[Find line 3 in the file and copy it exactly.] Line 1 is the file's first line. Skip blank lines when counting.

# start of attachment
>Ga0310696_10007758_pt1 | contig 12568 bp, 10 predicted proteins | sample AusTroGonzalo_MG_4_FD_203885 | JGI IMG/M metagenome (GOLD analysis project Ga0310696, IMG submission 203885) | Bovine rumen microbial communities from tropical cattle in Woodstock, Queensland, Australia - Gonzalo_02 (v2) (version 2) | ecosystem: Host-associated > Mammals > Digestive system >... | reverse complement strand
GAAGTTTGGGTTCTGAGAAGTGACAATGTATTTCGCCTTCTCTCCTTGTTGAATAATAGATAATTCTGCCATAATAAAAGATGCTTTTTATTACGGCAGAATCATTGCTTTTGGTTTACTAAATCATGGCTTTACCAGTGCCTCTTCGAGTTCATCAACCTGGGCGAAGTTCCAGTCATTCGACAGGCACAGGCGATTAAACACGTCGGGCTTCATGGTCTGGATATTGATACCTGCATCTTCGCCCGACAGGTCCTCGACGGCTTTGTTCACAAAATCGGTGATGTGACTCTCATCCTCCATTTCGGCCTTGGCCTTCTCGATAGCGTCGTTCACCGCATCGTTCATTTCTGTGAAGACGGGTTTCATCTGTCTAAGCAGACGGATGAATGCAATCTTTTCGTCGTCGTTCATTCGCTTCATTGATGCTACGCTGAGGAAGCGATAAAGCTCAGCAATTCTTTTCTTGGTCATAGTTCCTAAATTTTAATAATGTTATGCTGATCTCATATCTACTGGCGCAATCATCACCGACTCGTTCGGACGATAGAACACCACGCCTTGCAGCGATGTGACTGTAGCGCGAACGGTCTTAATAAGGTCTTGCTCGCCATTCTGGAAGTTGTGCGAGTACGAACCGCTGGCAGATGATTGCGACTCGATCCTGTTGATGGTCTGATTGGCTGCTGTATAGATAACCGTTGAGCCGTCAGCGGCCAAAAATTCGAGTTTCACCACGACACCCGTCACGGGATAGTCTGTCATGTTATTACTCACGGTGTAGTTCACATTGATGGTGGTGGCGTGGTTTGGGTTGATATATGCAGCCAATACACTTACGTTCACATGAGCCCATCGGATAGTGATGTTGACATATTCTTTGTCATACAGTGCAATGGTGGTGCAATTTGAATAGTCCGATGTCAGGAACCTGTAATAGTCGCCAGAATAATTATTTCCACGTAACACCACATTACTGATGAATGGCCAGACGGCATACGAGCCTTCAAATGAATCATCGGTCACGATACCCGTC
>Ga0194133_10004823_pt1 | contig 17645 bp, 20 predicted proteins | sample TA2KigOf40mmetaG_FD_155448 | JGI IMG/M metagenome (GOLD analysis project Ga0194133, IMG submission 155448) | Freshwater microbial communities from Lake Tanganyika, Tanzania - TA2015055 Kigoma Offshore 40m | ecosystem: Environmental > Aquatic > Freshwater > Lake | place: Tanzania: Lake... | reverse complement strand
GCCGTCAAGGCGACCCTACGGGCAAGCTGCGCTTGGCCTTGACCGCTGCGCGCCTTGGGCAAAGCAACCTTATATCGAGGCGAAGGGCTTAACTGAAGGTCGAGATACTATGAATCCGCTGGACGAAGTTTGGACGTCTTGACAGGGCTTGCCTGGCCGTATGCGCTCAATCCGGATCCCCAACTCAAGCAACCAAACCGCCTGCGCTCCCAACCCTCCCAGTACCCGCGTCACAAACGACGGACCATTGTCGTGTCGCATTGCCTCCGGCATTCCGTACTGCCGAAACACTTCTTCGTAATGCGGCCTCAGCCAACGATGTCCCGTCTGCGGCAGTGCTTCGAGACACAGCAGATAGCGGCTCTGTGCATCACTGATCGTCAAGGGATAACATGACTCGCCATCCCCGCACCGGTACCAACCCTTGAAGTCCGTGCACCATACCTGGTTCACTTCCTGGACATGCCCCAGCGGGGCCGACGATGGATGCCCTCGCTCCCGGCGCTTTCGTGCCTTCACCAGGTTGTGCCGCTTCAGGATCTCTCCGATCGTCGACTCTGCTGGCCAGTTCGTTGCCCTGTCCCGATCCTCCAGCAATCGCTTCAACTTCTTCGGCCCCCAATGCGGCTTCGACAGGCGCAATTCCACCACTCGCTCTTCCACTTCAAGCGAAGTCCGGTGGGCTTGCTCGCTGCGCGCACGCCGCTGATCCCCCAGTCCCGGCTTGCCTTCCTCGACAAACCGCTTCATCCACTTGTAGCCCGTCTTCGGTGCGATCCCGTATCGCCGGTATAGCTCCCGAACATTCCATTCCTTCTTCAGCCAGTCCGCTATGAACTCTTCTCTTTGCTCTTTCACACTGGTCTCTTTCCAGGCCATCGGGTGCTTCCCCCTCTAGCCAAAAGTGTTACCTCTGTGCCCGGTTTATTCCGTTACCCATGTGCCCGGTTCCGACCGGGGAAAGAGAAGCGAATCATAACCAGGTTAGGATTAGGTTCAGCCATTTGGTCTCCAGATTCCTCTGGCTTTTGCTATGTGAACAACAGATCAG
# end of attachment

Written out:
>Ga0194133_10004823_pt1 | contig 17645 bp, 20 predicted proteins | sample TA2KigOf40mmetaG_FD_155448 | JGI IMG/M metagenome (GOLD analysis project Ga0194133, IMG submission 155448) | Freshwater microbial communities from Lake Tanganyika, Tanzania - TA2015055 Kigoma Offshore 40m | ecosystem: Environmental > Aquatic > Freshwater > Lake | place: Tanzania: Lake... | reverse complement strand